In this case, the victim's utterance was spontaneous and was made in close proximity to the criminal act. It formed part of the res gestae and was properly admissible.

This assignment of error is without merit.

Assignment of Error Nos. 8, 9, 12.

The defendant, through these assignments, contends that the trial court erred in curtailing his cross-examination of the victim's neighbor, Gasper Mangerchine, and the victim's sister, Linda Drewett and the victim's wife. The defendant questioned a neighbor and sister of the victim regarding the employment of the victim. He questioned the victim's wife regarding her employment. This was in an apparent attempt to show that the victim's employment with a siding company was a legitimate sham to cover up his lucrative illegal drug trade and that his wife's job could not explain their financial position. The defense counsel also questioned the victim's sister about her alleged drug addiction. In sustaining the state's objection to these lines of questioning the court stated that the question had nothing to do with the case.

Evidence, in criminal cases, is relevant if it tends to show the commission of an offense and the intent, or if it tends to negate the commission of the offense and the intent. R.S. 15:441. It may also be used to explain a relevant fact or support an inference raised by such fact. R.S. 15:441. The trial court judge has wide discretion in determining the relevancy of evidence and his determination will not be overturned absent a clear abuse of discretion. State v. Bates, 397 So.2d 1331, (La.,1981).

There should be a logical or rational connection between the fact which is sought to be proved and the fact which is at issue in this case. State v. Giles, 253 La. 533, 218 So.2d 585 (1969).

In the case before this Court, the defendant failed to establish the relevancy of the inquiries which were made. There has been no showing that the trial judge abused his discretion in curtailing this irrelevant evidence.

This assignment lacks merit.

Assignments of Error Nos. 10 and 11.

The defendant alleges that the trial court erred when it allowed the victim's wife to testify to the content of a telephone conversation between herself and the defendant at a time shortly preceding the shooting.

Hearsay evidence is not admissible in criminal trials. R.S. 15:434; 15:463, State v. Toomer, 395 So.2d 1320 (La.,1981). Evidence is not hearsay, however, when it is offered only to show that it occurred or that a conversation took place. State v. Hennigan, 404 So.2d 222 (La.,1981).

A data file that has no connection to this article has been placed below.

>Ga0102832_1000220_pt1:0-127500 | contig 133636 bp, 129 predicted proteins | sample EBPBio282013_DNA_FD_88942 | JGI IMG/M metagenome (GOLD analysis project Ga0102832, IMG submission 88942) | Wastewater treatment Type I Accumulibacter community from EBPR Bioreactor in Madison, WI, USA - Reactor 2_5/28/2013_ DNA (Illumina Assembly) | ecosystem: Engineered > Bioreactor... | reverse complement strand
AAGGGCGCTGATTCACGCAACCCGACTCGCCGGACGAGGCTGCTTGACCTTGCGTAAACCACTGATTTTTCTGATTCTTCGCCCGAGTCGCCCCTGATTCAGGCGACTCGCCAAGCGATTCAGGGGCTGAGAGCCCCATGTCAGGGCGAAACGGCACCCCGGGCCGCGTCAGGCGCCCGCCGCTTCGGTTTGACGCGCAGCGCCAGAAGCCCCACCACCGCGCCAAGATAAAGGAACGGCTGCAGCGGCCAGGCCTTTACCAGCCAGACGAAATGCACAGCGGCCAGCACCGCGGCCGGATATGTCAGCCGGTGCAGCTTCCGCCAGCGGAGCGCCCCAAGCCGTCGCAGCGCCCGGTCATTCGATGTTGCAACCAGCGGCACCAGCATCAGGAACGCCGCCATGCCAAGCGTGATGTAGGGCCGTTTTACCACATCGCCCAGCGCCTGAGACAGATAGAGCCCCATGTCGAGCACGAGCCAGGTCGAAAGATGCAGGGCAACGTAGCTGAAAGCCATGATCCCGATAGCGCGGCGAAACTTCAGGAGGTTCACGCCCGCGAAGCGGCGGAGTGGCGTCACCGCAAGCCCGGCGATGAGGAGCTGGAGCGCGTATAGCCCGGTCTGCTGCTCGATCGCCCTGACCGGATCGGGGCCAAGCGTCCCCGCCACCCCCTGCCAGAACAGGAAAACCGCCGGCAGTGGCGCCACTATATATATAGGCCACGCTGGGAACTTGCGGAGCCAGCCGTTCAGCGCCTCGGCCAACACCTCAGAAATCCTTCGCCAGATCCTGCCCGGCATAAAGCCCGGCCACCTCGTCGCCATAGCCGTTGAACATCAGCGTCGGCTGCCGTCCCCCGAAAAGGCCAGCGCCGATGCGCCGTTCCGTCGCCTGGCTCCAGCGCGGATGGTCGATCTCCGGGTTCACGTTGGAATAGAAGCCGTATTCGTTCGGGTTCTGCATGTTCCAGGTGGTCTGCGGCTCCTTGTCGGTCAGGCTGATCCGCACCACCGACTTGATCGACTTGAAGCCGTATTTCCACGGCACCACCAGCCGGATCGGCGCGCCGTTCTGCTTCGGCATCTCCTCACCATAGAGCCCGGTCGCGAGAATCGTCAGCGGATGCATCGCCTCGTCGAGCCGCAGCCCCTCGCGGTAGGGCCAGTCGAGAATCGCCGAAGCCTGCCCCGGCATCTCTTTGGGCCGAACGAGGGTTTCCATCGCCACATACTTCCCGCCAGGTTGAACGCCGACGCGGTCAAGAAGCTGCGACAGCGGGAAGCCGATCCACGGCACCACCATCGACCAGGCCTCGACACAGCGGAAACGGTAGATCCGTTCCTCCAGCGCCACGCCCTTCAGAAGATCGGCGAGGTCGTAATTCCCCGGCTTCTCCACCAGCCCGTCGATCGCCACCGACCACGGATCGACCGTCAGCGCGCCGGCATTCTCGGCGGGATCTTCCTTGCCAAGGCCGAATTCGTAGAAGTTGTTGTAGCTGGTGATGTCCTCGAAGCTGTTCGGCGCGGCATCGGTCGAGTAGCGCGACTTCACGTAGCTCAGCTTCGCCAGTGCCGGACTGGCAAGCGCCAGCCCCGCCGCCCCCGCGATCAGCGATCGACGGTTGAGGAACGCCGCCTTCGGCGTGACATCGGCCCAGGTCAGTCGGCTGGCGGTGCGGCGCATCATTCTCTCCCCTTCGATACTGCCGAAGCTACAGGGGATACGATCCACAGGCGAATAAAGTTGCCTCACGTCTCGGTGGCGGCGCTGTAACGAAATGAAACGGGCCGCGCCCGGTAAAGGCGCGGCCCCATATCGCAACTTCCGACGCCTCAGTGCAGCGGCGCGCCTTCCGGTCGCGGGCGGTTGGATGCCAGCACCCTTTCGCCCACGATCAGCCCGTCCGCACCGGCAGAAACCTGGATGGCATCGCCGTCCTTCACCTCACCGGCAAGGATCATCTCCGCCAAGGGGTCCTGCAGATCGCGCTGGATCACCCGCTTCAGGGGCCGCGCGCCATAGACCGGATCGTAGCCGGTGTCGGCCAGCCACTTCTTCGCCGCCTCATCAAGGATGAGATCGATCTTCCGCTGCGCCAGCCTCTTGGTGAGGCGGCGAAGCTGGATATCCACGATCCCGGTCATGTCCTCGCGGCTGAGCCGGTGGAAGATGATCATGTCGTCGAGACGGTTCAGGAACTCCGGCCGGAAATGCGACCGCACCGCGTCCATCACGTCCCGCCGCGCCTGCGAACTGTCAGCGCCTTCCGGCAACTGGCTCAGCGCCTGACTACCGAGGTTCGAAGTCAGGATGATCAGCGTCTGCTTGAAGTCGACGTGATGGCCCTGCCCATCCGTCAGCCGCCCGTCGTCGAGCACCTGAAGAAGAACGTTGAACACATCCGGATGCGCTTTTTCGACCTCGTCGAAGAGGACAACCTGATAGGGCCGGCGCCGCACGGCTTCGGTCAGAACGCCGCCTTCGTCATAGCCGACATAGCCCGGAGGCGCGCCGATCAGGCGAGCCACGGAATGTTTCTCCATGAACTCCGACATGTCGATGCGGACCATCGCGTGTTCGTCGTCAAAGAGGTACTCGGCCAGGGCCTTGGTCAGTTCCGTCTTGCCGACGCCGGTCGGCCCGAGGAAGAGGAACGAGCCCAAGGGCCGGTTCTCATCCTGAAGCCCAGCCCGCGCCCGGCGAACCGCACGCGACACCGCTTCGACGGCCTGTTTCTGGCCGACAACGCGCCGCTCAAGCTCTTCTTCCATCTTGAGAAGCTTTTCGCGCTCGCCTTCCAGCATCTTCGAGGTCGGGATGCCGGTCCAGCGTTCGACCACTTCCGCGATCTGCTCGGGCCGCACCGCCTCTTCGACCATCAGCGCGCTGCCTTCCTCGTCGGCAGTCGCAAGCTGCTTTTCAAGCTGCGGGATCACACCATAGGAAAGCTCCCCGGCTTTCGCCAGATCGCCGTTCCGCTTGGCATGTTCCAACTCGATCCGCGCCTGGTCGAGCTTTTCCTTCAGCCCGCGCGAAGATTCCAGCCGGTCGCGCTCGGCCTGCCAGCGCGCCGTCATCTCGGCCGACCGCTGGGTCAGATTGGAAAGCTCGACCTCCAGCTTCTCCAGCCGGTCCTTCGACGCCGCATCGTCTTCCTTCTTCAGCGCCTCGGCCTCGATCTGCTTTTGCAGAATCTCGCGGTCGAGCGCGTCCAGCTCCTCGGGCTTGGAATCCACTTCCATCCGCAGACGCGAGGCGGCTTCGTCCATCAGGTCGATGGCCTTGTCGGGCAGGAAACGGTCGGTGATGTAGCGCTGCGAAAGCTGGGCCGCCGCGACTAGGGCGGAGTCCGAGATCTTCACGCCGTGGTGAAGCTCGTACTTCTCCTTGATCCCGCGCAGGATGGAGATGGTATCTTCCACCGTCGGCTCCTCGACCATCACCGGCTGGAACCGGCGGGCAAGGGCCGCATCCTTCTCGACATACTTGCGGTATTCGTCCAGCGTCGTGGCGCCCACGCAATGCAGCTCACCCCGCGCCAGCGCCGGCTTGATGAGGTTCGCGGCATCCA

It is apparent from a reading of the record that the statements to which defendant refers were offered not to show the truth of the statements, but rather were offered to show that the conversation took place. The statements were properly admitted into evidence.

This assignment lacks merit.

Assignment of Error Nos. 13 and 14.

In these assignments, the defendant argues that the trial court erred in limiting its direct examination of Ivan Scherer. Mr. Scherer testified that he used to sell drugs for the victim but ceased this relationship when he discovered the victim's relationship with the defendant. The state objected to the testimony and the trial court sustained it on the grounds that the testimony was irrelevant. No objection to the ruling was lodged at the time by the defendant.

Where the defense counsel acquiesces when the court sustains a state's objection to examination of a witness, that objection is waived. C.Cr.P.Art. 841, State v. Motton, 395 So.2d 1337 (La.,1981).

In this case the failure of the defendant to file a contemporaneous objection to the trial court's ruling constituted a waiver of that objection.

The exception lacks merit.

Assignments of Error Nos. 15 and 16.

The defendant objects to the ruling by the trial court permitting the State to question a witness, Ivan Scherer, regarding his previous arrest.

Evidence of prior convictions of crimes, but not of arrest, may be used to impeach a witness' credibility. R.S. 15:495.

In this case the State asked the witness whether he had been arrested, but withdrew that question and rephrased it. The State then asked the witness if he had ever been convicted of a crime. The witness responded affirmatively.

The error, if any, in the State's inquiry is harmless. The question regarding arrest was never answered.

The defendant also objected to the ruling of the court permitting the State to inquire into revocation of the defendant's probation.

The details of a conviction may be the subject of inquiry only to show the true nature of the offense. State v. Jackson, 307 So.2d 604 (La.,1975). The court must restrict an inquiry into the details of a past conviction. State v. Oliver, 387 So.2d 1154 (La.,1980). An inquiry into the defendant's probation is impermissible. State v. Johnson, 368 So.2d 719, (La.,1979); State v. Hicks, 403 So.2d 678 (La.,1981). However, such an inquiry is not so prejudicial as to warrant reversal of a conviction. C.Cr.P. Art. 921. State v. Martin, 400 So.2d 1063 (La.,1981).